Byers, J.A. 1996. Random selection algorithms for spatial and temporal sampling.Computers in Biology and Medicine26:41-52.

A Latin square of 5 treatment numbers on a side has 5 rows and 5 columns of numbers (1 to 5) in which each number occurs only once in each row and column and all treatment numbers are represented in each row and column, yielding 25 cells with numbers. Algorithms for rapid construction of Latin squares of any size are given in Program 2 of Byers [10]. This method uses a randomized column and row array (each equal to the number of treatments) whose intersection sums give the value for each cell. However, if the sum is larger than the number of different treatments then this number is subtracted from the sum [10, 15, 16]. Although fast, this method is not capable of generating all possible Latin squares since only N!(N-1)! squares can be obtained, or 2880 for a 5 x 5 square [9]. In fact, for 5 x 5 Latin squares there are 161,280 different possible permutations [4, 8].

The program (Fig. 5A) used in a 486-type computer can make Latin squares of up to about 20 cells on a side in a few seconds, and in theory any of the millions of possible squares can be obtained. The algorithm picks at random a treatment number for a cell in a row from a temporary row array such that this number is no longer available for selection, but first cells in the same column from previously generated rows are checked for redundancy, if such is found then the number is kept in the temporary array and another number is tried until no redundancies are found, whereupon the program moves to the next cell in the row, or a new row. It is possible that no number remaining in the temporary array can satisfy the conditions so after 50 tries at random, the entire row is erased and another random sequence is tried until satisfying the conditions of a Latin square.

Fig. 5A.

10 CLS : DEFINT A-Z: COLOR 15: PRINT "ANY POSSIBLE LATIN SQUARE"

20 COLOR 11: INPUT "ENTER NUMBER OF TREATMENTS"; N

30 INPUT "ENTER NUMBER FOR RANDOM SEED"; RN: RN = RND(-RN)

40 COLOR 15: DIM C(N): DIM A(N, N)

50 FOR R = 1 TO N

60 FOR C = 1 TO N: C(C) = C: NEXT C: J = N

70 FOR C = 1 TO N: I = 0

80 X = INT(RND * J + 1)

90 REM CHECK COLUMN IF OK (ROW IS INHERENTLY OK)

100 FOR H = 1 TO R - 1

110 IF I > 50 THEN 60: REM ROW NO GOOD

120 IF A(H, C) = C(X) THEN I = I + 1: GOTO 80: REM COLUMN NO GOOD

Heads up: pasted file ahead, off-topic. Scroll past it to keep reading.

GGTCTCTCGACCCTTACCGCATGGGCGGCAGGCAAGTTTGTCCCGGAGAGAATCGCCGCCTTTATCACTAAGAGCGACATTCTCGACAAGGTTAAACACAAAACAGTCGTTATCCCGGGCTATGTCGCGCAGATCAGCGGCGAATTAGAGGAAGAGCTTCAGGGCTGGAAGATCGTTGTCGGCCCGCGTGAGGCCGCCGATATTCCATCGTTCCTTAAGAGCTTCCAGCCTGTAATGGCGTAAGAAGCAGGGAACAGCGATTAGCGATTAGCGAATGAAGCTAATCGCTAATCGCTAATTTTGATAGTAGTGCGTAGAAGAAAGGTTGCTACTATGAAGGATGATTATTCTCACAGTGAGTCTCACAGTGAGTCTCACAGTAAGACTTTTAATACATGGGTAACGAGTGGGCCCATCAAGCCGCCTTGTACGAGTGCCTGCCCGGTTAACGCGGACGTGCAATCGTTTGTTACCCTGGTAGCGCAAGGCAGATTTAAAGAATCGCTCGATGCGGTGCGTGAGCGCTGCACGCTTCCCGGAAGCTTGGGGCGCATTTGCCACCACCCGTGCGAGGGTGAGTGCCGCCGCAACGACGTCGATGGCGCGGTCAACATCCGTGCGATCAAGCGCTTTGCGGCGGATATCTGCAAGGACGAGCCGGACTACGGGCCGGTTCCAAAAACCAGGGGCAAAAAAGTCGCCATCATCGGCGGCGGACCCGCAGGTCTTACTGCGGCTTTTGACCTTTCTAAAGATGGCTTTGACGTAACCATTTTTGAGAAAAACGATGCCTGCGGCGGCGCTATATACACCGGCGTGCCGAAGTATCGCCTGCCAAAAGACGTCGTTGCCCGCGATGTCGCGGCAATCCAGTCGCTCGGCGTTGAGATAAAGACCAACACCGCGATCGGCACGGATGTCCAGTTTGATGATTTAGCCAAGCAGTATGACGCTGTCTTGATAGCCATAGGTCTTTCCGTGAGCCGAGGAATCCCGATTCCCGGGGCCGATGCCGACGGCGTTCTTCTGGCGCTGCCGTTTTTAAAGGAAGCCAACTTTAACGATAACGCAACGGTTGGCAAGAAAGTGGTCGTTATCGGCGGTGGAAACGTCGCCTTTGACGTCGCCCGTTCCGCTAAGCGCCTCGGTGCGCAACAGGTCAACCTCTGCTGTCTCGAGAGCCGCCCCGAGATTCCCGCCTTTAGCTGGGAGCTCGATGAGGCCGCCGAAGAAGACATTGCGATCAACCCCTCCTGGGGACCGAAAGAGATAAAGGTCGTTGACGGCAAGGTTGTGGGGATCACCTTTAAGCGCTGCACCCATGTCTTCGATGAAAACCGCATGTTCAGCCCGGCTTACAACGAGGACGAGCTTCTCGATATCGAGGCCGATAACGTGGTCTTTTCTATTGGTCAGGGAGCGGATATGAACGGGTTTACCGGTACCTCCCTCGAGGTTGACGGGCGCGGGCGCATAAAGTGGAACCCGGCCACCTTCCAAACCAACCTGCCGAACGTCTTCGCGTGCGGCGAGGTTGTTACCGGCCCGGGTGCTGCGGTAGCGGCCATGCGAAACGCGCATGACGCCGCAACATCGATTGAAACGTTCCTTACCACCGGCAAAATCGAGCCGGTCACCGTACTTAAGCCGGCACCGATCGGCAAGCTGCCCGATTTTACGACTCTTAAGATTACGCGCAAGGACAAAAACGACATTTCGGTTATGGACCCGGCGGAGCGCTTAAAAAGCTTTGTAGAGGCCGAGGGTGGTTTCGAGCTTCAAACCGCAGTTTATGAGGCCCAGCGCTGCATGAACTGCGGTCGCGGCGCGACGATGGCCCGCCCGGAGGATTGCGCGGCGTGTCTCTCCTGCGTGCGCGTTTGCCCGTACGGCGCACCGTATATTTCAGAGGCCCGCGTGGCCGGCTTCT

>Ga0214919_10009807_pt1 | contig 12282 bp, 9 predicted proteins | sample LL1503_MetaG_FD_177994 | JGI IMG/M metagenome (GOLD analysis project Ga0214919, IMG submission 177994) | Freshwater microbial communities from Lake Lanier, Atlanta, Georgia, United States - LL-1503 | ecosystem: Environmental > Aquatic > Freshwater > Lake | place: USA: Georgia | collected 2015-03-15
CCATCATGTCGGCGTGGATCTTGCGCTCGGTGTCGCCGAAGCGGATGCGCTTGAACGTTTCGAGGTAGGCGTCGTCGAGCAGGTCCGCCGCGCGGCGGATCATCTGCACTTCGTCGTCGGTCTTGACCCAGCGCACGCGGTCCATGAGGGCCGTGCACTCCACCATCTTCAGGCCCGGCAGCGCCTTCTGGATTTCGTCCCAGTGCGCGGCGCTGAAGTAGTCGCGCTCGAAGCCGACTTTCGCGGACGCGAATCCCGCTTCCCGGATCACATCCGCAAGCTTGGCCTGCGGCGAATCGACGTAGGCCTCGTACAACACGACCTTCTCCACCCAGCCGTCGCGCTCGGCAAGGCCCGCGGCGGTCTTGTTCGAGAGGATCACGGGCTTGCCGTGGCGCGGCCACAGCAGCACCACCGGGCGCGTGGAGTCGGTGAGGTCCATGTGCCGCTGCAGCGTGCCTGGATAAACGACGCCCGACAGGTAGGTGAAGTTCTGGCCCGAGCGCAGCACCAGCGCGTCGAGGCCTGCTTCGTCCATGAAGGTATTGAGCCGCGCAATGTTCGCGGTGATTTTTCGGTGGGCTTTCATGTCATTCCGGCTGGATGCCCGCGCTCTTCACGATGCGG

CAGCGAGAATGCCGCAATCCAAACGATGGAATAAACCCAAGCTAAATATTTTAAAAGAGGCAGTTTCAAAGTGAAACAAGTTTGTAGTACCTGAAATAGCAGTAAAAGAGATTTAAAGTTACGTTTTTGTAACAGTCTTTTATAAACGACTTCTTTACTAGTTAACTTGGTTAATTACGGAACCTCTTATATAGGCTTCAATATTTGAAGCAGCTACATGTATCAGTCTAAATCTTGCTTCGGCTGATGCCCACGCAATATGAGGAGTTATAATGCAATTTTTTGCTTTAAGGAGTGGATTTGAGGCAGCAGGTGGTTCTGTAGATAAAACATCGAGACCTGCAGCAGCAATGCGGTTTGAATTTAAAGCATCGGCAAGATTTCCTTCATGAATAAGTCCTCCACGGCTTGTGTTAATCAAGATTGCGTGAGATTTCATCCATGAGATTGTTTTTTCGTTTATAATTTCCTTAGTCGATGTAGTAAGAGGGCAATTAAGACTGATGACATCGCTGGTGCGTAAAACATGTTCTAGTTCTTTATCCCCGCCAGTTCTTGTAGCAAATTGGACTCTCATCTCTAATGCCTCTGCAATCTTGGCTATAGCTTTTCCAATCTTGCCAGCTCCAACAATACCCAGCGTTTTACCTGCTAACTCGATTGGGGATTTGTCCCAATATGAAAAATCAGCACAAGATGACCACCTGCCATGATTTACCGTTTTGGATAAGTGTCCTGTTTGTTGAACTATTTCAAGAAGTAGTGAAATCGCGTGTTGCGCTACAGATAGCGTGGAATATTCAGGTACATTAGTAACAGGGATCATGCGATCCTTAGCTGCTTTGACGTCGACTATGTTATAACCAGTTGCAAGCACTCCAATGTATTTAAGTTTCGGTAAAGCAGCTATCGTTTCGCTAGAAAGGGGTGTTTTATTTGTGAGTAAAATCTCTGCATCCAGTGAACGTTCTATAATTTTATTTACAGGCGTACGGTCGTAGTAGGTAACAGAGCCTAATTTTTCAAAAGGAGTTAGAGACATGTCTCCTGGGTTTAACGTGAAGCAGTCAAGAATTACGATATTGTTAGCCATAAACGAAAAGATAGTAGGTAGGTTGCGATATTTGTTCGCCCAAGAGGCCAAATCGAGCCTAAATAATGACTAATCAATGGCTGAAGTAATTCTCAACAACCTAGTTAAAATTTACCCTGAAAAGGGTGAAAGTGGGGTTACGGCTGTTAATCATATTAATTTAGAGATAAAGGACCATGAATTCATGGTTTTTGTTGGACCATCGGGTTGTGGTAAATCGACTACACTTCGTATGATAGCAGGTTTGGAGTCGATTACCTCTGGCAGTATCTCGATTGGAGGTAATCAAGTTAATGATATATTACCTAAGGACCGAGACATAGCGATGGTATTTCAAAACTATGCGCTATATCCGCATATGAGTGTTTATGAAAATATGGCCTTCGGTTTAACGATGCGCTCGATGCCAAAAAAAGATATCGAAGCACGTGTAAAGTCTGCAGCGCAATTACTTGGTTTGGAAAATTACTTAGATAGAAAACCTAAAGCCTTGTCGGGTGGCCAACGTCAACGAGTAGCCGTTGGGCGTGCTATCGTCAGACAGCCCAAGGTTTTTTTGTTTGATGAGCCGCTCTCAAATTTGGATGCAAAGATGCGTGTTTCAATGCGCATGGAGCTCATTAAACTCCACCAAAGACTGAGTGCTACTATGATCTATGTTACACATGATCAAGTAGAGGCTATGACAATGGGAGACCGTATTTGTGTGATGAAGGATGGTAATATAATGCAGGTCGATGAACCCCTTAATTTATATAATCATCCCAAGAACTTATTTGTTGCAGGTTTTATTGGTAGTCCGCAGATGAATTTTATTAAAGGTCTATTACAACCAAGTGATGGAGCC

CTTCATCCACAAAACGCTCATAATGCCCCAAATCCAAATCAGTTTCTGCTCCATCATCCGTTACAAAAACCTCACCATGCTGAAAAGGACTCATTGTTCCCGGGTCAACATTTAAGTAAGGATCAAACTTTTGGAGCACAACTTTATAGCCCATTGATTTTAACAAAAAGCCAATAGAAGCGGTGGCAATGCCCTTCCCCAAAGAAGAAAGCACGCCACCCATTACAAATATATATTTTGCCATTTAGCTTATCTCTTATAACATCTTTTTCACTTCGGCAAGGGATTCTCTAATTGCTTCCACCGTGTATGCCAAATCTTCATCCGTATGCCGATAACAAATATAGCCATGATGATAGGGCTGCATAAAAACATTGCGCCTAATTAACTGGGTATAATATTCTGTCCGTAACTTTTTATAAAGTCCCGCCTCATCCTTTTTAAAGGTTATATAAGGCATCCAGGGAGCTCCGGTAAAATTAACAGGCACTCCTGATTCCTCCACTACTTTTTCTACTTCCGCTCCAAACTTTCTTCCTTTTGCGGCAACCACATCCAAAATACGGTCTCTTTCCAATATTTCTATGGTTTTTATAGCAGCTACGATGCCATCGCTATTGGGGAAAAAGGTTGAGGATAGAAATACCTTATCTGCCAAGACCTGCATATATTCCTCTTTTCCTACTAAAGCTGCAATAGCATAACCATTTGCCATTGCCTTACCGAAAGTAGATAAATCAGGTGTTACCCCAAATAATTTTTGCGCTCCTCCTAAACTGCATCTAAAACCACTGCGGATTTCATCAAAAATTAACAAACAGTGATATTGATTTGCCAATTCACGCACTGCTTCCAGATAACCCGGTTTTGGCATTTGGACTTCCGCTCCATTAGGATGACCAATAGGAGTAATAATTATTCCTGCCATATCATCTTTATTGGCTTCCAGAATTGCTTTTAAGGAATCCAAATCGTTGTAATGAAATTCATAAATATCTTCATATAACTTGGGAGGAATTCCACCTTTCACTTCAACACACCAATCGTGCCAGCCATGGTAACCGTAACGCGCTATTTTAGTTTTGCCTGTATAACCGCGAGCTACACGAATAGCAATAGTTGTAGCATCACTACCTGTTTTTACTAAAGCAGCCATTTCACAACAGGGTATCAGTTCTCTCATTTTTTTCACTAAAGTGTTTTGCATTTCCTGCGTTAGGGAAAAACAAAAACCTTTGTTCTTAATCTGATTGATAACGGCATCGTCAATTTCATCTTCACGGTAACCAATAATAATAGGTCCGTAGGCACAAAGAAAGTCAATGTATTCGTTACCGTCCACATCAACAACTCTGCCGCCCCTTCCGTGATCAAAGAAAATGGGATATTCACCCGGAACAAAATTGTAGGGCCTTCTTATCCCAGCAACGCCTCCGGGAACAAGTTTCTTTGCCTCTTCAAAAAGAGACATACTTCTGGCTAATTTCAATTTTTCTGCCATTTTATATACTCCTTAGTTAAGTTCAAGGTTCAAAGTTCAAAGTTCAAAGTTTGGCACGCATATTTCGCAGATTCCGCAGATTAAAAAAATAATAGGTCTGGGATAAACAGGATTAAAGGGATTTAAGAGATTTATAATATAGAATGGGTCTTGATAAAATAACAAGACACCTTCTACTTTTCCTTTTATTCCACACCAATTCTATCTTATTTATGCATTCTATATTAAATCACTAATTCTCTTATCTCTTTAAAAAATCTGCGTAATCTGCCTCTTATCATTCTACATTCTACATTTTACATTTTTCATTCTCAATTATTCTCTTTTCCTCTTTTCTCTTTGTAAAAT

130 NEXT H

140 A(R, C) = C(X): J = J - 1

150 FOR K = X TO J: C(K) = C(K + 1): NEXT K: NEXT C

160 FOR CL = 1 TO N: PRINT USING "###"; A(R, CL); : NEXT: PRINT : NEXT

Fig. 5B.

ANY POSSIBLE LATIN SQUARE

ENTER NUMBER OF TREATMENTS? 8

ENTER NUMBER FOR RANDOM SEED? 1

1 2 3 4 7 6 5 8

6 4 1 8 3 7 2 5

5 8 6 3 1 2 7 4

7 5 8 1 2 4 3 6

3 6 5 2 4 1 8 7

4 3 7 6 5 8 1 2

8 7 2 5 6 3 4 1

2 1 4 7 8 5 6 3

Fig. 5. (A) Listing of BASIC program used to randomly select any possible Latin square (each treatment represented once in each column and row). (B) Printed output of program on computer screen of an IBM PC or compatible computer (output may differ due to BASIC version used).

One enters the number of treatments (8) and a random seed. The progress of the calculations are shown row by row, the first rows are of course generated rapidly, while for larger squares of 15 or more cells per side, the last rows take increasingly longer times to find solutions. Output of the program is shown in Fig. 5B. One could imagine a test in which the unequal effects of area and time on attraction of bark beetles to 8 chemical baits are evened by testing each bait once for a day in each of 8 areas (columns) for a period of 8 days (rows).

selected references:

4. B. E. Cooper, Statistics for Experimentalists. Pergamon Press, London (1969). 8. W. T. Federer, Experimental Design. MacMillan Co., New York (1955). 9. O. Kempthorne, The Design and Analysis of Experiments. Wiley, New York (1952). 10. J. A. Byers, Basic algorithms for random sampling and treatment randomization. Comput. Biol. Med. 21, 69 (1991). 15. W. L. Stevens, The completely orthogonalised square. Ann. Eug. 9, 82 (1938). 16. R. C. Bose, On the application of Galois fields to the problem of the construction of Hyper-Graeco-Latin squares. Sankhya 3, 323 (1938). Other related references:

Byers, J.A. 1991. BASIC algorithms for random sampling and treatment randomization.Computers in Biology and Medicine21:69-77. Byers, J.A. 1993. Randomization algorithms in BASIC for experimental design.Computers in Biology and Medicine23:167-176.